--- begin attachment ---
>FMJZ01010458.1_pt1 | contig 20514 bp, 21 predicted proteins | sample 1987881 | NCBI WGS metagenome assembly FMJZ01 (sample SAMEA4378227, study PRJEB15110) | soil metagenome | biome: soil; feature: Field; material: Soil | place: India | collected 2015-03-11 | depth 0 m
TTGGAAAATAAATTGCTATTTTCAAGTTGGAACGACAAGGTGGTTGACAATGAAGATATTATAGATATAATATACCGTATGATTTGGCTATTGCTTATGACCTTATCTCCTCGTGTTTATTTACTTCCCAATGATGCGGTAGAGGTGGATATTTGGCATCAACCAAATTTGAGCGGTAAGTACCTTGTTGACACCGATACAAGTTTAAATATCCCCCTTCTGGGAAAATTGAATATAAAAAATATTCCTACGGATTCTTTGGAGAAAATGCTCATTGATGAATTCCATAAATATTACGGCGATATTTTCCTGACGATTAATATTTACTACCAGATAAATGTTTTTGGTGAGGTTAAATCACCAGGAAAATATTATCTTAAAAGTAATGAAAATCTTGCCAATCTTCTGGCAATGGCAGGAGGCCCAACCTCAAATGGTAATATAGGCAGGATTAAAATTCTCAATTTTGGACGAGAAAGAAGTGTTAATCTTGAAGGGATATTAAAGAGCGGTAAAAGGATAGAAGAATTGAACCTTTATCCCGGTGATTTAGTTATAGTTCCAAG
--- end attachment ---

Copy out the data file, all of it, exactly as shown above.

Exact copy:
>FMJZ01010458.1_pt1 | contig 20514 bp, 21 predicted proteins | sample 1987881 | NCBI WGS metagenome assembly FMJZ01 (sample SAMEA4378227, study PRJEB15110) | soil metagenome | biome: soil; feature: Field; material: Soil | place: India | collected 2015-03-11 | depth 0 m
TTGGAAAATAAATTGCTATTTTCAAGTTGGAACGACAAGGTGGTTGACAATGAAGATATTATAGATATAATATACCGTATGATTTGGCTATTGCTTATGACCTTATCTCCTCGTGTTTATTTACTTCCCAATGATGCGGTAGAGGTGGATATTTGGCATCAACCAAATTTGAGCGGTAAGTACCTTGTTGACACCGATACAAGTTTAAATATCCCCCTTCTGGGAAAATTGAATATAAAAAATATTCCTACGGATTCTTTGGAGAAAATGCTCATTGATGAATTCCATAAATATTACGGCGATATTTTCCTGACGATTAATATTTACTACCAGATAAATGTTTTTGGTGAGGTTAAATCACCAGGAAAATATTATCTTAAAAGTAATGAAAATCTTGCCAATCTTCTGGCAATGGCAGGAGGCCCAACCTCAAATGGTAATATAGGCAGGATTAAAATTCTCAATTTTGGACGAGAAAGAAGTGTTAATCTTGAAGGGATATTAAAGAGCGGTAAAAGGATAGAAGAATTGAACCTTTATCCCGGTGATTTAGTTATAGTTCCAAG